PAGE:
The Clanging Cymbal

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Last week I was chatting with my brother, who recently moved near me, about the possibility of going to a concert. As we discussed what type of concert we would both enjoy, I explained I would be unable to attend anything too loud and ruckus-y.

“Brother,” I said. “We’ll have to keep it low key. I can’t do loud. I can’t do clangy. I can’t do cymbals and drums and high pitched screaming, err … singing. I’m afraid my hearing has been heightened with chronic illness, and if you take me to a jimmy jam concert, my last nerve will be yelling at me to get out within the first few songs and pray tell … who wants to pay money for that?”

He understood. So we plan to go see petite ballerinas in pink tutus twirling ’round and ’round to soothing classical tunes.

I kid.

We will find a middle ground, something that is beautiful and soothing, lovely and loved by us both.

Love, when it is perfected, is like what I desire in a concert – beautiful, soothing, comforting, and pain relieving. No wonder Paul, when he  lists faith, hope, and love, insists love is the greatest of all.

He also flips things around and says that without love … we are nothing.

There’s much striving in our world to be a somebody. We climb corporate ladders, start non-profit agencies, feed the poor, heal the sick, counsel the downtrodden, preach the truth, and perform a host of other good deeds, all in the hopes that we won’t waste our life. But I Corinthians 13, or “the love chapter”, says that if we do these things, if we practice our God-given spiritual gifts without love, we have become exactly what we are striving not to become: nothing. And if that’s not disheartening enough, our good works amount only to the sound of clanging cymbals.

In other words, without love, we are annoying. To a sick and dying world, we are a loud, distressing, nerve wracking note played in a symphony of already chaotic chords.

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True love suffers long, is kind, does not envy, does not parade itself, is not puffed up, does not behave rudely, does not seek its own, is not provoked, thinks no evil, does not rejoice in iniquity, rejoices in the truth, bears all things, believes all things, hopes all things, endures all things, and never fails. If I am loving truly, then climbing the corporate ladder, being “just a mom”, or exercising whatever other gift I have been blessed with will look profoundly different than if I had done the same work in selfishness or any other unloving trait.

I will still require my children to obey, but I will require that obedience out of love for the Lord and His glory. The kid’s room will be clean. Not because it’s embarrassing to me when my girlfriends visit, but because good stewardship of all He’s given means good upkeep of all He’s given.

I will strive to be the best in the workplace by humbling myself, serving others, and promoting others along the way. I will not use my sharp, pointy elbows to plow others down who are climbing the same ladder.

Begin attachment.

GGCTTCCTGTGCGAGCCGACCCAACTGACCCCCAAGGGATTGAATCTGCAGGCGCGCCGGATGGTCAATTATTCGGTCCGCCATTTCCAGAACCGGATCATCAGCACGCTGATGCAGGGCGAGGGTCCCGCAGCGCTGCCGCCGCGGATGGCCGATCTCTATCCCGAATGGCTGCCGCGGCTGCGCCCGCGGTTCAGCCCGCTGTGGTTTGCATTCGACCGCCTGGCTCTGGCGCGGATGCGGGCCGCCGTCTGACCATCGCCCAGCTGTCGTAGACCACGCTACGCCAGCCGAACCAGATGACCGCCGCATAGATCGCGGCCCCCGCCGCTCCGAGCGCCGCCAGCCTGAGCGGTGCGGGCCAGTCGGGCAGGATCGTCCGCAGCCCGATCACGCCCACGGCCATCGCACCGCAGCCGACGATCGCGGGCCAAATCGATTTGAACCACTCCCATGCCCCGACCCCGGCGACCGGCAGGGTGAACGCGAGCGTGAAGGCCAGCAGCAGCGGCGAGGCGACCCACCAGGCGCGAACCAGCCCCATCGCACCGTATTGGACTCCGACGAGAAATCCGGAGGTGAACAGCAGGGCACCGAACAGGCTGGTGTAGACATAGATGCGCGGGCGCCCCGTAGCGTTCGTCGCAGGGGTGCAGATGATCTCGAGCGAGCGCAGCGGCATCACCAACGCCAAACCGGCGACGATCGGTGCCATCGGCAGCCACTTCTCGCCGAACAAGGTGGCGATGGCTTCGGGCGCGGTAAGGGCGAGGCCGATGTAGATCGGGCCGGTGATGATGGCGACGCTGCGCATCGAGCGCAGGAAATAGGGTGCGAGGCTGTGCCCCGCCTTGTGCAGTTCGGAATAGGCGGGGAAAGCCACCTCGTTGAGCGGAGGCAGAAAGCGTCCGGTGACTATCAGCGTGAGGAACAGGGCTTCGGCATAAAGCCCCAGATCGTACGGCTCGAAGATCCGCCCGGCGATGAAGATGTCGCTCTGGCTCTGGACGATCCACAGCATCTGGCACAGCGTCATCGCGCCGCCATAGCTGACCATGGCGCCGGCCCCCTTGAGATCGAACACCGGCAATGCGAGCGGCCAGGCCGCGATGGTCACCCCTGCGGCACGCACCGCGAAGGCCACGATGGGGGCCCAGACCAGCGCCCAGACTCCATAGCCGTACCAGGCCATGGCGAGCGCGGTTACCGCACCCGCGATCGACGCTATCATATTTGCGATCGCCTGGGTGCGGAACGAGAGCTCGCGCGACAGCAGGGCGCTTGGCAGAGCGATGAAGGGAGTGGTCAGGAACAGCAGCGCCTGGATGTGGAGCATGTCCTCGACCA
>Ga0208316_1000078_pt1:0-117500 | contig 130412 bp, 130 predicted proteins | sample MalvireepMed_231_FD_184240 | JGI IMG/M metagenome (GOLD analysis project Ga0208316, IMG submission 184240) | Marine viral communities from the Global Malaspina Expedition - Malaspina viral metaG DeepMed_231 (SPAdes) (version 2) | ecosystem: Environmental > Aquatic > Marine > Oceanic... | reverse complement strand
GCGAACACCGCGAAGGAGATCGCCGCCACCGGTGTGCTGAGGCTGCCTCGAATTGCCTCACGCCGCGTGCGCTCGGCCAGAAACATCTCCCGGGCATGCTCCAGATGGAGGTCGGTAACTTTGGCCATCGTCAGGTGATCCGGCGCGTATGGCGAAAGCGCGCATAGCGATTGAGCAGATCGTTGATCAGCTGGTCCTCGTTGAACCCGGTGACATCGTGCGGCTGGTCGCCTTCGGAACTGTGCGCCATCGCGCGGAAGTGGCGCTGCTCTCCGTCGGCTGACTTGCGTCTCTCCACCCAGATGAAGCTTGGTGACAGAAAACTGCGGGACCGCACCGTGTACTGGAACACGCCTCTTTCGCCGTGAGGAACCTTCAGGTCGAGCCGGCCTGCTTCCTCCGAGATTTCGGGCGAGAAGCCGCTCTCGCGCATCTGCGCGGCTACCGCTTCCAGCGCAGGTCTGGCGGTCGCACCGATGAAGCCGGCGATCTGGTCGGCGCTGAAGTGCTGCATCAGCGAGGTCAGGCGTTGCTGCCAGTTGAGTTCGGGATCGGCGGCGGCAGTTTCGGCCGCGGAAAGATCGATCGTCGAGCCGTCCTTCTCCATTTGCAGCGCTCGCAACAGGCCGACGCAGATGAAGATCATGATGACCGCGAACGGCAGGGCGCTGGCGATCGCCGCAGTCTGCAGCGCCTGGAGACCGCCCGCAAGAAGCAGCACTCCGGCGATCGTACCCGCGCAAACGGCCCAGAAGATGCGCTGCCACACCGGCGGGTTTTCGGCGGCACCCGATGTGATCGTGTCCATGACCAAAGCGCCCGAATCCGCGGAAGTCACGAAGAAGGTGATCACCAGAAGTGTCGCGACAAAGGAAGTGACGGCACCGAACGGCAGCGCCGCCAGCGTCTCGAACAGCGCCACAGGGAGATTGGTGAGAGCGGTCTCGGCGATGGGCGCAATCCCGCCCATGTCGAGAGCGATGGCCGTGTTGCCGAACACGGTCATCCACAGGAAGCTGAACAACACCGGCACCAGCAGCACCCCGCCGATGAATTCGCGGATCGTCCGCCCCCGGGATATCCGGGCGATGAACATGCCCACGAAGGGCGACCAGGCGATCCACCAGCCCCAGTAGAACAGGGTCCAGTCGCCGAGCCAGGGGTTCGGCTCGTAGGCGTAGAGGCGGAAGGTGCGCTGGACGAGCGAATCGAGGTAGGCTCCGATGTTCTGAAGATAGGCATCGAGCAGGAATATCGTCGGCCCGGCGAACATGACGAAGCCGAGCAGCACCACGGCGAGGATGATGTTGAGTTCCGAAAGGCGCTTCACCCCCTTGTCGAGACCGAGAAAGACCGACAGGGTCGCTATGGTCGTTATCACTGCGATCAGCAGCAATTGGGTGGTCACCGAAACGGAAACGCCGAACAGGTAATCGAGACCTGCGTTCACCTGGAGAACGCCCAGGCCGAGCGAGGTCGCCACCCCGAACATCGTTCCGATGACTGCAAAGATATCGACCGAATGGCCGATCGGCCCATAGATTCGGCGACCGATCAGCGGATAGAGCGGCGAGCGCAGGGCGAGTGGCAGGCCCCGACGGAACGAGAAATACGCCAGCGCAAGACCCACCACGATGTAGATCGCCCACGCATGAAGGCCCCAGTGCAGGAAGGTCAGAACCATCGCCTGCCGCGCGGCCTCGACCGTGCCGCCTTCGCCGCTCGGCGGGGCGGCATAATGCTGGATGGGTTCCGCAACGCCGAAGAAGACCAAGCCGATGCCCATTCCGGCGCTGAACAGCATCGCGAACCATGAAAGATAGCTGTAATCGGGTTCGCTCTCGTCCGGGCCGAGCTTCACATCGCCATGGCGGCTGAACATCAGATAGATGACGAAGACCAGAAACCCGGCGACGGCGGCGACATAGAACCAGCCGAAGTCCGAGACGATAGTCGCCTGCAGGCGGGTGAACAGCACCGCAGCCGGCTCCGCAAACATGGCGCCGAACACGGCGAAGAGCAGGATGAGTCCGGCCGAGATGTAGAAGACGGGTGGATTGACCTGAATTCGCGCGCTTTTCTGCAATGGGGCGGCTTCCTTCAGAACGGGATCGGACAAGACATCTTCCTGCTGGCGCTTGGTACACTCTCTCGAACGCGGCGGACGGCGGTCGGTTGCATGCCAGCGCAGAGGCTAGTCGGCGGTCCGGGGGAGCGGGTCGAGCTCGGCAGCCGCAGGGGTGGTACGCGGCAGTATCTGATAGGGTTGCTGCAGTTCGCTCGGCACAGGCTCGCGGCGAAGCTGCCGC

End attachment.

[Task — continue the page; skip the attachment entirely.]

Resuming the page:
I will strive to know more about God, but I will humbly and eagerly share that knowledge with others, so that they too might come to know Him and grow in His grace.

I will counsel the hurting ~ without condemnation ~ because truth be told, whether my problems are smaller or bigger than theirs, we are all in need of the same forgiveness, grace, and mercy.

I will gently roll my husband over on his side when he snores in the night, rather than kicking him in the guts with my ice cold feet.

My husband will not shove me away when I unwittingly put said ice cold feet on him in the middle of the night, but rather cup me in the crook of his arms and show a little pity.

I will assume the best of those around me, even when they seem curt or a mite miffed in their comments, because everyone is battling their own unique war, and it’s probably nothing personal.

I will tell the truth, when the truth needs to be told. But I will do it in love, with all gentleness and humility.

When others fall into sin, I will not rejoice in their iniquity because in some sick way, it makes me look better. No … I will grieve, because their sin doesn’t bring glory to God and hurts the body of Christ.

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For good reason, the first and second greatest commandments are in a specific order – to love the Lord our God with all our heart, mind, soul, and strength, and then love others as ourselves. Before we love others properly, we must first love Jesus in a manger, Jesus teaching in the temple, Jesus the carpenter and fisherman and great physician, Jesus the wine converter, Jesus dying, Jesus risen. In getting to know and love Him, we learn to know and love others. But when we confuse the order and first love ourselves, then others, then Jesus, the sound of our concert becomes disconcerting at best. Our cymbal clangs, our brass blares … and the world cups its ears at our discord.

The world is sick, and its ears are sensitive, but it is still able to decipher a good tune from a bad tune. It intuitively knows that loving wholly requires holy loving. So while it is our duty and privilege to love the world, if we want the world to respond, we must do it in a way that is music to its ears. 

 

 

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One Response to “The Clanging Cymbal”

  1. Amy Hunt says:

    Lovely. In every way. I’m blessed for reading your words today, sweet Brenda.

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